CALLUM McGREGOR may have missed out on the Scotland squad, yet again, but the Celtic midfielder, who has scored in both of Celtic’s two most recent league matches against Kilmarnock and St Johnstone, has at least got his own nickname from the Celtic support. It might not, yet have morphed into a song but give the support time and he undoubtedly will get there too.
The Stuart Armstrong and Scotty Sinclair songs are brilliant and both very creative for football chants. And last week manager Brendan Rodgers asked why the supporters didn’t have a song for James Forrest. Everyone seemed to politely avoid that question, so Brendan is none the wiser!
So while having your own song is the ultimate recognition for a Celtic player – Kieran Tierney is greedy as he has two – while you are waiting for that to happen a nickname is the next best thing.
So it’s nice to note, while he is just about the only player up at Lennoxtown keeping Paddy Roberts company, that Callum McGregor is now being called Calmac.
Since the international break is beginning to bite – they seem to be getting earlier every year – we thought we’d relieve the boredom that will be setting in round about now in Timland by looking at some of the great Celtic nicknames of the past…
The Bear – a big and powerful midfielder/defender with a marauding running style that enabled Roy Aitken to carry the ball from one end of the park to the other at pace.
Big Bad John (BBJ) – The signature tune of Welshman John Hartson a prolific centre forward of the Martin O’ Neill era who played alongside Henrik Larsson and Chris Sutton. As the nickname suggests John was powerfully built and not a player to take liberties or mess with.
Bridie – The nickname given to Charlie Gallagher a member of the Lisbon Lions squad – Bridie Gallagher was a famous Irish singer (The Girl From Donegal) of the time and Charlie having the same name inherited the moniker after the singer.
The Brush – John Clark who was possibly the most under-valued of the Lisbon Lions was so called as his role was primarily playing the sweeper role alongside Billy McNeill. John Clark was also sometimes referred to as Luggie.
Buzz Bomb – The blistering and devastating pace of the diminutive Bobby Lennox saw him earn this title. Bobby was also sometimes called “Lemon”, this name came about, apparently, because the fans thought he made defenders look like suckers. However, that’s not true. The actual origins of this nickname are all due to a silly error. In one old match report, the respective journalist/copy-writer somehow mis-wrote Lennox’s name wrong as “Lemon” (God knows how they did that one!). Anyhow, Willie Wallace (a fellow Lisbon Lion) noticed this and it was used to rib Lennox in the dressing room. The nickname has stuck with him ever since and even manager Jock Stein used it.
Cairney – Lisbon Lion Jim Craig was given this nickname as there was an actor John Cairney who starred in a television programme of the time called “This Man Craig”. John Cairney, who grew up in Parkhead, is a well known Celtic fan, writer, actor and painter – he wrote a well-regarded biography of his boyhood hero Jimmy McGrory called ‘Heroes Are Forever’. When Celtic took part in and won the TV programme Quiz Ball in 1969/1970 the Celtic team was made up of Jim Craig, Billy McNeill, Willie Wallace and John Cairney – Cairney being the “celebrity” guest for Celtic. Jim Craig was a qualified Dentist as well as being a professional footballer.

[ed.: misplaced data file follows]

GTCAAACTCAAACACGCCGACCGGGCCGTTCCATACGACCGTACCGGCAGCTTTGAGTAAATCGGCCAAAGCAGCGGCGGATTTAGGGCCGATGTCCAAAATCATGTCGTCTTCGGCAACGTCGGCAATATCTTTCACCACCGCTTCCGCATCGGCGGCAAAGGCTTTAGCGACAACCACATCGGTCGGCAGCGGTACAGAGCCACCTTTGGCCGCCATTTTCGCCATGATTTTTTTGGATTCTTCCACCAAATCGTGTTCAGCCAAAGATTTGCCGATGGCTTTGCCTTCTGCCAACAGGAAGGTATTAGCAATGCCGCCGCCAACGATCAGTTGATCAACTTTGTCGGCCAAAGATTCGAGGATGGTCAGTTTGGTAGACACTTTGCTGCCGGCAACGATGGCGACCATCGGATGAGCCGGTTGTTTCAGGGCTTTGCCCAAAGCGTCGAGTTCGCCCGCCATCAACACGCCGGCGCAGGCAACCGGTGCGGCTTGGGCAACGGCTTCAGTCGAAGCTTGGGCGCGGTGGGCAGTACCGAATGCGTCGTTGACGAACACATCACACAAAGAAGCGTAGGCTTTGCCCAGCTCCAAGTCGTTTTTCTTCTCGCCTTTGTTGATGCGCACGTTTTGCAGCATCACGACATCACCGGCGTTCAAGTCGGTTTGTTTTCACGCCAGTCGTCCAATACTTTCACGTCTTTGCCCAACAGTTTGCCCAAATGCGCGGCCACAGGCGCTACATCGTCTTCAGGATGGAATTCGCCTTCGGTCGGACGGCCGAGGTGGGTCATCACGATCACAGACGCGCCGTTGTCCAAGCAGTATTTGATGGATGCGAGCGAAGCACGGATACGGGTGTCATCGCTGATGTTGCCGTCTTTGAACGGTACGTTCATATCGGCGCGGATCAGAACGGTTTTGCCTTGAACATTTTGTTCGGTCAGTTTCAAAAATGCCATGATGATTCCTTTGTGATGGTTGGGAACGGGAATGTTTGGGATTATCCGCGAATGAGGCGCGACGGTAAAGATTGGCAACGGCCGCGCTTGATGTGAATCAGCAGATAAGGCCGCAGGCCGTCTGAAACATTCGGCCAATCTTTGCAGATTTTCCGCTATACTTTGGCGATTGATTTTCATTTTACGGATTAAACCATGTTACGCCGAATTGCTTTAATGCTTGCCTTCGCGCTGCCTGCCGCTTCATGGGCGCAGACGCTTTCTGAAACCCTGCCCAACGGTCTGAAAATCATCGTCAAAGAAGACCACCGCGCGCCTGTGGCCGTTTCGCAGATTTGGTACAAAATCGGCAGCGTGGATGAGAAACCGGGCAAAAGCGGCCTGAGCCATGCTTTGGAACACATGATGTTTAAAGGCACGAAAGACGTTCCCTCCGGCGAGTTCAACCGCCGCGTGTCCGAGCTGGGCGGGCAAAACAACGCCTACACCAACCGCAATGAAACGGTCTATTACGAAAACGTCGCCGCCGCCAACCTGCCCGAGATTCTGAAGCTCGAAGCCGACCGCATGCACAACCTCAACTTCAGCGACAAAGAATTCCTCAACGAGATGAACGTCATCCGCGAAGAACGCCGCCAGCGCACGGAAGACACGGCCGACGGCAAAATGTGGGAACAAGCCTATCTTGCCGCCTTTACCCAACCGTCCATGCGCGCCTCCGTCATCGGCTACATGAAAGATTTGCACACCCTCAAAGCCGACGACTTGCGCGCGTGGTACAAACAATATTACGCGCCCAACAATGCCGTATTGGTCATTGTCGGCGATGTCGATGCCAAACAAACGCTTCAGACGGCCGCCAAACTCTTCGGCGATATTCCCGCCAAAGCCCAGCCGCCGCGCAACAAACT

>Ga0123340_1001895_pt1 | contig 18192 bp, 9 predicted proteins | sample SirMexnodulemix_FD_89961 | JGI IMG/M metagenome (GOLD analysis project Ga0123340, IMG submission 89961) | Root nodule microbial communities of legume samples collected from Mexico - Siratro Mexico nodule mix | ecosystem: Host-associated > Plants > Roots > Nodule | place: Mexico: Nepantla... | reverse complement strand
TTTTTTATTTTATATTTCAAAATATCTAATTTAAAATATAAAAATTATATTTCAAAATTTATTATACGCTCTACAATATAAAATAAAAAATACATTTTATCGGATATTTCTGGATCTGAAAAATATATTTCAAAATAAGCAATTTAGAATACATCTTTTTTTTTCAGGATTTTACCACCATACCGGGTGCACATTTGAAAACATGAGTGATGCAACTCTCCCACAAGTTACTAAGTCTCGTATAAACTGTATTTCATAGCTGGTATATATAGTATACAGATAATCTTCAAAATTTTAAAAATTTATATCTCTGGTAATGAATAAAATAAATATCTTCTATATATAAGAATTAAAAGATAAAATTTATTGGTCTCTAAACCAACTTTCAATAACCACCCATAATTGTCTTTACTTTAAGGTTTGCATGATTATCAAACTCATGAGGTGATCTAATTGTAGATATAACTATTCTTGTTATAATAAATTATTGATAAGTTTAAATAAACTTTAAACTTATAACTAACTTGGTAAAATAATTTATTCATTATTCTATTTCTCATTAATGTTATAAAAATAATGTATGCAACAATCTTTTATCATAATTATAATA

Cesar (Caesar) – The well documented confusions surrounding this nickname for Billy McNeill stems from the assumption that it was born from Billy’s imperious leadership qualities. In fact McNeill earned the label Cesar – not Caesar! – well before he was the established figurehead of Stein’s Bhoys. The name comes from the 1960s Hollywood ‘rat-pack’ thriller Ocean’s Eleven. The young Celtic stars of the era liked to model themselves on the cool stars of the film and, in a reference to Cesar Romero’s role in Ocean’s Eleven, Billy was nicknamed ‘Cesar’ as he was the only one in the Parkhead group to own a car. But as Bertie Auld later explained to CQN Magazine – the title Caesar is much more apt!
Champagne Charlie – Some think that this title bestowed by the press on Charlie Nicholas mainly due to the striker’s fondness of the party lifestyle! However it was actually Alex Gordon’s fault! He created a competition in The Daily Record for the first player in Scotttish football to score 30 goals. The rules prevented them offering a cash prize so Champagne was instead offered to the winner and Charlie duly obliged – thus Champagne Charlie.
Choccy – A sweet sounding nickname for Brian McClair due to the fact his name rhymes with Chocolate Eclair!
Chopper – Bobby Murdoch was tough as teak.
The Croy Express – The nickname given to Jimmy Quinn (who was born, raised and died in the village of Croy) in relation to his muscular power and pace combined with an explosive left foot shot. Jimmy was also known by the nickname The Bison.
Danny Kaye – Lisbon Lion Tommy Gemmell was given this nickname because of a strong resemblance to the famous American comedian/actor.
The Derry Pele – The mercurial skills and wonder goals of fans favourite Paddy McCourt earned this (slightly!) tongue in cheek tribute
Faither – Veteran keeper and Lisbon Lion Ronnie Simpson was the the eldest of Jock Stein’s all conquering Bhoys.
The Golden Crust – Jimmy McGrory, a player so good he was given three nicknames! These names were given to Celtic’s record scorer due to his lethal and athletic heading ability.
Heid – A mostly affectionate nickname for Gary Caldwell, referring to his rather large cranium. Gary’s playing abilities certainly divided the Celtic support – but he was always a big fan of himself!
The Holy Goalie – Polish keeper Artur Boruc’s apparent devotion to his Catholic faith not only wound up the bigots in the Scottish media and the Rangers support it also saw him earn this nickname from the Celtic support.